Failure becomes a term used too easily, too willingly, and in a strange way – dismissively. It is a cover word, a code word, subterfuge. It is a way to accept responsibility but deflect further discussion or probing. And it is that probing that can lead to why something doesn’t work, to the efforts that await in finding ourselves newly – each day.
This is our job when relationships and careers do not work, when we face painful endings, when we claw our way back from the death of dreams: We shall not label ourselves failures; we shall not shut down our own inquiries to shut up those who would criticize. Instead, we must explore what is broken, reinforce what requires splinting, nurture what revitalizes, and make changes if we can.
Leaving the Battlefield
Whatever the battlefield, at times, leaving to survive really is the only answer.
When a parent is persistently abusive, eventually, we find a way to leave to survive. We may leave scarred, we may leave broken, we may leave still loving that parent but we walk toward a reconstructed self who will not abuse or accept abuse.
When a partner or spouse threatens our emotional, physical, or even financial survival – we many reach a tipping point beyond which we can no longer tolerate life as it stands.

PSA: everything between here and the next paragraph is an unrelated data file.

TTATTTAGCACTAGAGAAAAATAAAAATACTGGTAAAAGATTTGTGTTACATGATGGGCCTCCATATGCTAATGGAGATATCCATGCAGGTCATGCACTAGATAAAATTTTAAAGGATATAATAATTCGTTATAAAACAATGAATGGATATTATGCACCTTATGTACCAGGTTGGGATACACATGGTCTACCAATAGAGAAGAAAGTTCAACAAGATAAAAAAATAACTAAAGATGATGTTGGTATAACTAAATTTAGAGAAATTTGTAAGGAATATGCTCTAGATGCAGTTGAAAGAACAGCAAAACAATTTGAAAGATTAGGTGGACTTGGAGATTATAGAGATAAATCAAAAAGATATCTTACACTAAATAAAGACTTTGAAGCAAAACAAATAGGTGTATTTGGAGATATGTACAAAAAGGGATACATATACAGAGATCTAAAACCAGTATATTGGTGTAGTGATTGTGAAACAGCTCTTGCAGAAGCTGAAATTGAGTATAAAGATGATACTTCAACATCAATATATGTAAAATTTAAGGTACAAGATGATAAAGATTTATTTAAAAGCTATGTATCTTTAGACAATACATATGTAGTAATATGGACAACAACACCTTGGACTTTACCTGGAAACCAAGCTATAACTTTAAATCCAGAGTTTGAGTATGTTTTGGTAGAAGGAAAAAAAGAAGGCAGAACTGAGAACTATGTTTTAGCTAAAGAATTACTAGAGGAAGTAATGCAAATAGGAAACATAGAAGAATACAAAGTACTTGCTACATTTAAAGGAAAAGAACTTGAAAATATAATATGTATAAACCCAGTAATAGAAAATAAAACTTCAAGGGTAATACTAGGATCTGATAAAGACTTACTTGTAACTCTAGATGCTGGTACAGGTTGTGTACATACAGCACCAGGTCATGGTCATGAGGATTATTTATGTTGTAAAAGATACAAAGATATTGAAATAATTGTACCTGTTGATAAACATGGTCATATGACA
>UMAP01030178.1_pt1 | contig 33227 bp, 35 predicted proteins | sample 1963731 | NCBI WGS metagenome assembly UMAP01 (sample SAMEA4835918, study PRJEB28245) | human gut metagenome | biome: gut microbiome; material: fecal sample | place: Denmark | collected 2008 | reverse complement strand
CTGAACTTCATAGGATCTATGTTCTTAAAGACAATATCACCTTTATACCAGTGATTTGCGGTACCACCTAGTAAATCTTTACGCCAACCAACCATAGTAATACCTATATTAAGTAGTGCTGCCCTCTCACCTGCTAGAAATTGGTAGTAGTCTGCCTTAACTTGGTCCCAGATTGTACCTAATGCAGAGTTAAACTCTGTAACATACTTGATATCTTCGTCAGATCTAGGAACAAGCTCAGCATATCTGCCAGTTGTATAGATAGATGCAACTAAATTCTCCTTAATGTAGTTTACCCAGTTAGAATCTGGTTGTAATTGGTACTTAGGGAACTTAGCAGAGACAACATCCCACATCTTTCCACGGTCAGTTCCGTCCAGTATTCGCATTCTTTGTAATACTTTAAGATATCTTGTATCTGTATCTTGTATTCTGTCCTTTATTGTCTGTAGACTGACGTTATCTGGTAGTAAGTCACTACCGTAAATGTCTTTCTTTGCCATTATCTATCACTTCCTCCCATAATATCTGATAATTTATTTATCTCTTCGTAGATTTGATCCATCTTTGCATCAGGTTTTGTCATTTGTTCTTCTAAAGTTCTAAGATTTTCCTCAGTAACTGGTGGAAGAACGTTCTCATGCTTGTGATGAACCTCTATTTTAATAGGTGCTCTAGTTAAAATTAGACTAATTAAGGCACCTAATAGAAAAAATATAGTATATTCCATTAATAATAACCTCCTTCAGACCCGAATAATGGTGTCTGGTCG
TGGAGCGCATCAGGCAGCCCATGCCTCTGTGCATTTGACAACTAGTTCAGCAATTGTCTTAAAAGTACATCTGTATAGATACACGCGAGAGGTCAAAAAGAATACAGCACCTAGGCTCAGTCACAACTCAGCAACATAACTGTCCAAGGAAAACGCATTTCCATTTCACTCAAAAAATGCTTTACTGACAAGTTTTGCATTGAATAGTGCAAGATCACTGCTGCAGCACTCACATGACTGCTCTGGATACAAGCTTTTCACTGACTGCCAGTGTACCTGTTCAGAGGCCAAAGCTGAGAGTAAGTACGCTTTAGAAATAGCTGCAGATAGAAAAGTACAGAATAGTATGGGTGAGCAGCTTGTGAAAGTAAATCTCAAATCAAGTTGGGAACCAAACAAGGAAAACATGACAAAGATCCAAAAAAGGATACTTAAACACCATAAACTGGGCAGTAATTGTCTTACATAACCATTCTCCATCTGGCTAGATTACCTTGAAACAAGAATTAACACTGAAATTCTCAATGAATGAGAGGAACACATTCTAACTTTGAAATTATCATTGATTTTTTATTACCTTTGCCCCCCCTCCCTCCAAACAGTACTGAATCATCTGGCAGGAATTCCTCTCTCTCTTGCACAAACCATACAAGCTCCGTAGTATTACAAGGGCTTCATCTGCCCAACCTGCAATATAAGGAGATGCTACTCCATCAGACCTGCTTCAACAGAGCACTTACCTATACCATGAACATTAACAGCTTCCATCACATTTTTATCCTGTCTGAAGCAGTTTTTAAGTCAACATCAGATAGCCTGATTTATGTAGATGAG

We leave to survive. We leave to protect ourselves. We leave to protect our children.
When we leave an employer, a career, even a friendship – isn’t it generally because some element of the relationship or environment has become so onerous as to attack the core of who we are? Isn’t it for practical reasons of mental health, physical health, or again – financial survival?
So why do we beat ourselves up over these choices forever – bearing the burden of “failure?”
Marriage and Divorce
Why is the end of a marriage automatically deemed “failure?” What if the beginning was good? What if the middle was good? Why must we be so quick to label – and also, indulge in self-flagellation?
I believe in marriage. For myself?
I had my shot – once. A second time around? I’m ambivalent, and I admit it.
I believe in doing everything you can to rebuild a marriage when it has begun to unravel. I especially believe this when there are children involved, and there is no express abuse that would threaten them or one of the spouses.